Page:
My hon. Friend makes a powerful contribution. Given the topicality of the discussions in the public domain about avoidance, the average man or woman in the street would be surprised to learn that the measures will not apply to annual salaries, royalties, income on property, directors’ fees or loans. I suggest to the hon. Member for North East Somerset that given the amount of money involved in avoidance and evasion, I am sure that a number of individuals will gamble on the fact that in any given year they will be the 501st individual, rather than the 500th or the 499th about whom the HMRC would inquire with the Swiss authorities.
I am not sure whether that was a question or a speech, but I agree with my hon. Friend. I understand that the notice period has been challenged; I believe that the hon. Member for Southport said that has been changed to January. If that is the case, I stand to be corrected; he obviously used the same notes as my hon. Friend the Member for Easington.
The arrangements for the agreement were made 17 months ago, which gives account holders advance warning and allows them to move their money anonymously from individual funds to some form of financial structure, without any paper trail. The Government have basically said, “We are coming after you. What are you going to do about it?” If the Government give people 17 months’ notice, it is obvious what they will do. If someone tells me that they will do something to me in 17 months’ time, I will do something about it. If I can avoid tax by moving my money from an individual account to a foundation or a discretionary trust, that is what I will do. It is obvious that that will happen.
I hesitate to remind the hon. Gentleman that the previous Labour Government had 13 years to do something about the matter, and they did nothing. I further hesitate to remind him that the leader of the Labour party is advised by Andrew Rosenfeld, who seems to have availed himself at various times of the facilities that Switzerland offers. If we are going to start throwing rocks, we should say that this Government have taken the right action—
Order. Interventions are getting longer. Keep the interventions short. Every Member can speak, and they can speak again if they want to later on. Keep the interventions short, and the speeches whatever length you like.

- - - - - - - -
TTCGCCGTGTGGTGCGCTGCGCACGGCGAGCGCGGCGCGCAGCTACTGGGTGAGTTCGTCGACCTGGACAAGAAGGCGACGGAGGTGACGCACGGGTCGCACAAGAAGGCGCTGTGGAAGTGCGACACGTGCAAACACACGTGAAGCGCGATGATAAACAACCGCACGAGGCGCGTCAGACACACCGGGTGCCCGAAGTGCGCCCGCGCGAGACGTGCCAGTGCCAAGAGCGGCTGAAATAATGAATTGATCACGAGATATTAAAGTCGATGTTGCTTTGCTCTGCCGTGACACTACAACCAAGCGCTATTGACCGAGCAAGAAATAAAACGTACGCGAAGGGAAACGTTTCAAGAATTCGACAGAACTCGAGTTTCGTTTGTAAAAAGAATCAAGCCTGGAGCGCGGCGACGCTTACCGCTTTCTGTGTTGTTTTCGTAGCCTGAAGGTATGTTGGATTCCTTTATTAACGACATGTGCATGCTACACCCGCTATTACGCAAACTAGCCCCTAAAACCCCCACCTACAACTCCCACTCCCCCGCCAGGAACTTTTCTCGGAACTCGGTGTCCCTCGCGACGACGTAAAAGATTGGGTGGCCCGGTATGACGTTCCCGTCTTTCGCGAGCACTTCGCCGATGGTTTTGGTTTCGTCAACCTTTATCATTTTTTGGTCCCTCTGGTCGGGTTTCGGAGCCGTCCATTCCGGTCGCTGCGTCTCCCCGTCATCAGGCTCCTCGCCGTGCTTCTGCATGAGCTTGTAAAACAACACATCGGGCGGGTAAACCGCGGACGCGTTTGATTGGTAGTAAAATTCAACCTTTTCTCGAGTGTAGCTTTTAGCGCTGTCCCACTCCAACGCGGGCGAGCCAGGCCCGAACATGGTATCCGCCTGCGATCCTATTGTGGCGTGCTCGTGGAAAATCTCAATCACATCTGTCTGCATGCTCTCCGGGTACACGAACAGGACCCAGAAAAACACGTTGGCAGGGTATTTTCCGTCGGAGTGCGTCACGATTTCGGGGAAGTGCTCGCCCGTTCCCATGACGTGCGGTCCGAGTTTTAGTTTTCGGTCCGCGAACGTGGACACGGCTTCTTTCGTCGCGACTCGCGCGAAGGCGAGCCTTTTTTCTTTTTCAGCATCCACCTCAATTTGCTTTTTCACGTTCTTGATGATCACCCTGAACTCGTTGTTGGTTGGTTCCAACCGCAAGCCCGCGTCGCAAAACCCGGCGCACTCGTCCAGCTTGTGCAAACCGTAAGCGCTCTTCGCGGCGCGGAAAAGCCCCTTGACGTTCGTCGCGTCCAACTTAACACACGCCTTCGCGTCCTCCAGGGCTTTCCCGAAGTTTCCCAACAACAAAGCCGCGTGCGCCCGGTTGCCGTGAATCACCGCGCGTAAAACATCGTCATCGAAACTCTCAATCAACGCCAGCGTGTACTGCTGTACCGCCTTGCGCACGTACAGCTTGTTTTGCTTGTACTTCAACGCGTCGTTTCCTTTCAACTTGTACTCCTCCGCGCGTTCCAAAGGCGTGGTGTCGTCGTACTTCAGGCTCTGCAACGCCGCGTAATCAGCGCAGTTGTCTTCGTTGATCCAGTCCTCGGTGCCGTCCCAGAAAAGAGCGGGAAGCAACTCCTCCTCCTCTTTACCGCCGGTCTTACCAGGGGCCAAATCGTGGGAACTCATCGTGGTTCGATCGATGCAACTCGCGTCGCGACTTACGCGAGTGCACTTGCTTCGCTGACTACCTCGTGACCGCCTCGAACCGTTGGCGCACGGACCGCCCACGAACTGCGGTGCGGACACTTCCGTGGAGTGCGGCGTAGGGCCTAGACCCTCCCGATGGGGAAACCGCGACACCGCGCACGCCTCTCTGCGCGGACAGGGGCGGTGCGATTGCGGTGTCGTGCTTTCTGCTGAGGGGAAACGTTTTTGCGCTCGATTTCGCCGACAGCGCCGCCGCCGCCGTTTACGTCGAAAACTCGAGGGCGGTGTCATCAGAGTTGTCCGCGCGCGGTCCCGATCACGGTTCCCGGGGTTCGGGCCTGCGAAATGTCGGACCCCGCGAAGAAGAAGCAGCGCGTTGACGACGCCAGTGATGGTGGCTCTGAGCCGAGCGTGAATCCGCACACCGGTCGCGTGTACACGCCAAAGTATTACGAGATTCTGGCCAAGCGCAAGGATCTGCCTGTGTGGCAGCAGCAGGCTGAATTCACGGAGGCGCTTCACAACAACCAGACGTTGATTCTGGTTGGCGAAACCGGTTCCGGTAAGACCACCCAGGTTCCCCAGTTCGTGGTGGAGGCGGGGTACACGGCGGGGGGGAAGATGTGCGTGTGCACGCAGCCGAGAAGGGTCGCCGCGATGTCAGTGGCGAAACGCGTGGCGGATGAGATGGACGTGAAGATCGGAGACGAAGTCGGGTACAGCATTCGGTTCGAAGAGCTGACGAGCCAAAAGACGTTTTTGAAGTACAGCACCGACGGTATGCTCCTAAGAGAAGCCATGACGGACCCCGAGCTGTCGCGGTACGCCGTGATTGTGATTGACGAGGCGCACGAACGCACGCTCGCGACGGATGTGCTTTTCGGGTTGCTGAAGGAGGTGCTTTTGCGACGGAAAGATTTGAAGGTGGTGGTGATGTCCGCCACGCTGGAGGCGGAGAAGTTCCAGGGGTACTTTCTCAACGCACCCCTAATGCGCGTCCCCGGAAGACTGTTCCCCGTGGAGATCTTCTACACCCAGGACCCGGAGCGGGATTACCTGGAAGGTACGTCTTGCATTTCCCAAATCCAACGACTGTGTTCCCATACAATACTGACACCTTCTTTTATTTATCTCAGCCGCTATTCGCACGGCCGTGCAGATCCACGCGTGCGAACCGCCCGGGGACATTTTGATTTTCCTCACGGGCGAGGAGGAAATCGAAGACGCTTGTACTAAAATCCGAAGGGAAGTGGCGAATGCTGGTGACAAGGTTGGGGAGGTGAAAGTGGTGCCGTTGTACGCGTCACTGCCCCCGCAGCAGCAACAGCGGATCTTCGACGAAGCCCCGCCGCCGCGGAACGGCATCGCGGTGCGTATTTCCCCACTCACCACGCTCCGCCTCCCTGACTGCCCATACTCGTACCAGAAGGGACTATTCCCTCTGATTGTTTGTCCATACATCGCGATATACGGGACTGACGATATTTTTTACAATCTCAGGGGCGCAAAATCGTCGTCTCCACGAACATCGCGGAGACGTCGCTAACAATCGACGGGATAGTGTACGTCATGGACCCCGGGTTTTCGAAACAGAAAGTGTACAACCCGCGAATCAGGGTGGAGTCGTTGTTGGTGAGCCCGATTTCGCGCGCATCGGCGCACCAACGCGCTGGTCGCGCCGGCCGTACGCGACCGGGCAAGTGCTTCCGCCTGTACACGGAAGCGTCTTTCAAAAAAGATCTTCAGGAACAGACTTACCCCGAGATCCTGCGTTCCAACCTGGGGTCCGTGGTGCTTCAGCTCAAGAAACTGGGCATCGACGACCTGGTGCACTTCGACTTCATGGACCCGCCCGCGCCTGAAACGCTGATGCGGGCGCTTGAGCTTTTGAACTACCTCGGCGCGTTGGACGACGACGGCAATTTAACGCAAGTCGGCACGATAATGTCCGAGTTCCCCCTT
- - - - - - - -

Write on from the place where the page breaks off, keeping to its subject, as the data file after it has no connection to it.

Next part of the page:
I thank the hon. Gentleman for his intervention, and I have already made my position clear.
The problem of tax avoidance and tax evasion—dodging taxes—is not new. It will not change in the future, as has been mentioned by a number of my hon. Friends. This is simply about a number of people—I am not sure how many, but perhaps a Minister could tell us—who are well-advised, wealthy tax dodgers. It is very polite to call them evaders, or avoiders. They are tax dodgers. When it is people on benefits, they get called scroungers, and when it is rich people, they should be called dodgers.
There is too much in this terminology. It seems to me that the kind of people we are talking about who have these arrangements in Switzerland are clearly taking part in criminal acts, whatever you call it.
On the other hand we have people like the advisor to the Leader of the Labour party, Rosenfeld, and Mr McKenna, who is the chairman or chief executive of Ingenious Media, one of the biggest tax avoidance companies in the whole country, and who is a confidante and advisor of the Labour leader. They are involved in avoidance, which, whether we like it or not, and I agree with you about dodging and scrounging—sorry, I do not agree with you, Mr Bone, although I am sure you will agree with me—
I have to disagree with the hon. Gentleman, because I have never once said, and I am not suggesting for one minute—I am not sure, he might have a lot more detailed information on this situation than I have—that these people investing money in Switzerland are all criminals and crooks. I would have thought it is across the board. It is people who have got money and wealth, and who see an opportunity of not paying taxes, and doing so legally, in the Swiss banks.
There is an argument to be had with that, but I will not get into it at the moment. We are talking about avoidance and evasion, and that is a huge argument that we really should have. However, the regulations make it very easy for people to move money around in Switzerland anonymously.